Just4Fun000 at msn.com
Wed Feb 5 02:58:10 UTC 2003
I was actually pretty excited when I first ran across Squeak. Wow! A
system that would perform on ANY platform and had a nice "click and
create" user interface. I've used many programming languages and I tend
to lose interest due to the arduous "under the hood" coding. I've also
used authoring systems that don't really give me the control that I
would like to have. Now squeak looks promising...but, the lack of good
documentation has left me yearning. It seems like with the number of
educators that seem to be using Squeak, we would have some excellent
documentation in this community.
I did find a book titled "Squeak:A Quick Trip to ObjectLand". I forked
out the $40.00 and purchased the book. It is a good book. It certainly
deals with the language on a level that a beginner can understand, but
so far, it doesn't really address the use of Squeak using Morphic as in
Etoys. Now, maybe I'm way off base but I thought that one could program
Squeak through Morphic (click and make programs), then view the scripts
through Etoys' Morphic interface as well. I'm still trying to understand
the scripting behind the included games samples. Frankly, if I have to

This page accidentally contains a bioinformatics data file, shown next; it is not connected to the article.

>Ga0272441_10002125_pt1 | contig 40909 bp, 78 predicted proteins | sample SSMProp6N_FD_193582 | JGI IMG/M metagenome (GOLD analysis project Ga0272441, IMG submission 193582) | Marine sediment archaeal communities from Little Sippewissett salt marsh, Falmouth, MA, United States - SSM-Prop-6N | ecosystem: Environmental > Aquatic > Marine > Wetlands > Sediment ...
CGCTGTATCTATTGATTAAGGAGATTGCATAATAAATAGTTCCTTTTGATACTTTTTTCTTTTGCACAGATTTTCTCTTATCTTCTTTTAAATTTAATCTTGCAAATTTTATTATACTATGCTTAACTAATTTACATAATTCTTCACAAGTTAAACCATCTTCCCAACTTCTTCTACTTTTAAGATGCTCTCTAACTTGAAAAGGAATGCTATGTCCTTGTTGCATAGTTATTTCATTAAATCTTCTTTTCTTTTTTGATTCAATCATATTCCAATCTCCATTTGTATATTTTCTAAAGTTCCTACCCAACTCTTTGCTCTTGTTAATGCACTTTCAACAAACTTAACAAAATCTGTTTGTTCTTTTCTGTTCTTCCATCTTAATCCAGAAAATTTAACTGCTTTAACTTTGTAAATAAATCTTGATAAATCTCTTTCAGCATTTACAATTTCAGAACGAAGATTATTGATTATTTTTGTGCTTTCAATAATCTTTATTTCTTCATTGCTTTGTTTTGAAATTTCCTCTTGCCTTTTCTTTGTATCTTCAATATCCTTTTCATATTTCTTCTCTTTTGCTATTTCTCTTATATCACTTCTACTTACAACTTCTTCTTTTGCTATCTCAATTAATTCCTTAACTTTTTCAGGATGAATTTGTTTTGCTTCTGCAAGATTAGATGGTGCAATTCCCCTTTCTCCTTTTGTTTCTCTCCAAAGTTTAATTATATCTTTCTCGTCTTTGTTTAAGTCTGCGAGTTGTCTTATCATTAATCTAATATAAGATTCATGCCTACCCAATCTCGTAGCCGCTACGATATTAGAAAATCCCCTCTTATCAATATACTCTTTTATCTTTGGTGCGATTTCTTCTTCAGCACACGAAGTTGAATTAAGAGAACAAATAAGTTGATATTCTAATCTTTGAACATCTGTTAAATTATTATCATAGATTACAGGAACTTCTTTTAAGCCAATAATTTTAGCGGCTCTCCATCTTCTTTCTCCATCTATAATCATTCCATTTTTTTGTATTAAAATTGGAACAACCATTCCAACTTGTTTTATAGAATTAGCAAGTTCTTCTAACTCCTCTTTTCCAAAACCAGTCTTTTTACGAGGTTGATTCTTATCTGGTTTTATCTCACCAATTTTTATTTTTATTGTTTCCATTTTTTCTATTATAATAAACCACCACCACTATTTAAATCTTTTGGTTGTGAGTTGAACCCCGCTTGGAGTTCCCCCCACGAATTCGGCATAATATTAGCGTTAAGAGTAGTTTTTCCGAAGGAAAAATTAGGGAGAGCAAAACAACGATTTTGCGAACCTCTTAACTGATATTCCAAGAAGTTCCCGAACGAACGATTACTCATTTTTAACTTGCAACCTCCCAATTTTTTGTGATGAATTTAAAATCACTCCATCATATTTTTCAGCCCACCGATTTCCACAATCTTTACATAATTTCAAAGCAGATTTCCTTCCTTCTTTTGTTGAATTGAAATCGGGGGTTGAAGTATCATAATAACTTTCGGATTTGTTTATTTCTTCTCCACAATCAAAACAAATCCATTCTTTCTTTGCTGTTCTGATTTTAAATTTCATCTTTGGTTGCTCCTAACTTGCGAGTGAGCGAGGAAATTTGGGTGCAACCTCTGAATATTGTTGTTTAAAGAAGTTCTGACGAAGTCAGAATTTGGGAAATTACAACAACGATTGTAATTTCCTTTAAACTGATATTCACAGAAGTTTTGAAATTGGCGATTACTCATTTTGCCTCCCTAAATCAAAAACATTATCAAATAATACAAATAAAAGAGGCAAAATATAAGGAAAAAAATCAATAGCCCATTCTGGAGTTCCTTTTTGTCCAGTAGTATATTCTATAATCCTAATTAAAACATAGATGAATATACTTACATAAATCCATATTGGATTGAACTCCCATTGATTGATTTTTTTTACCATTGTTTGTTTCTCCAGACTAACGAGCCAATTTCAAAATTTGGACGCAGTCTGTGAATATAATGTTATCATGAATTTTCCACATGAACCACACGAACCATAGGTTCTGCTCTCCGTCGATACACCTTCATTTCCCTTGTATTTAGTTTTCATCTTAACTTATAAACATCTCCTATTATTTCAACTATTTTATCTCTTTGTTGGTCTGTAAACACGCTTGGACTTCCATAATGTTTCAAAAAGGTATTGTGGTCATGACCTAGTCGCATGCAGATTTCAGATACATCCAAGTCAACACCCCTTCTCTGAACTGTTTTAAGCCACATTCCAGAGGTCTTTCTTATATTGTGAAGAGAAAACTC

give Squeak a year to figure out, I'll go back to Visual Basic or C and
put my year's worth of energy there since I've already invested time and
money with those languages. I had hoped to use Squeak to develop on my
J-720, but after fighting for days to get Morphic installed, when I was
finally successful(Thanks to Dean and Andreas,Ned and Aaron), I found
that the Morphic popup menus are cut off by my J-720's shortened screen
real-estate. Is anyone aware of a way to scroll down to the bottom of
these menus using the J-720?
I also wonder if there are any commercial applications that have been or
are being developed using Squeak or is the VM just too large to make it
realistic to use in embedded applications.
I know this email is all over the board, but I can sure relate to the
sense of frustration that others are voicing over the lack of written
documentation to accompany Squeak.
Alan Kay is probably one of the greatest programmers that ever wrote a
line of code. I sure wish that this language could become more widely
known and supported. Just my 2 cents...
Incidentally, AARP had a nice little side bar regarding Alan Kay and the
Squeak language. Did anyone else catch it?
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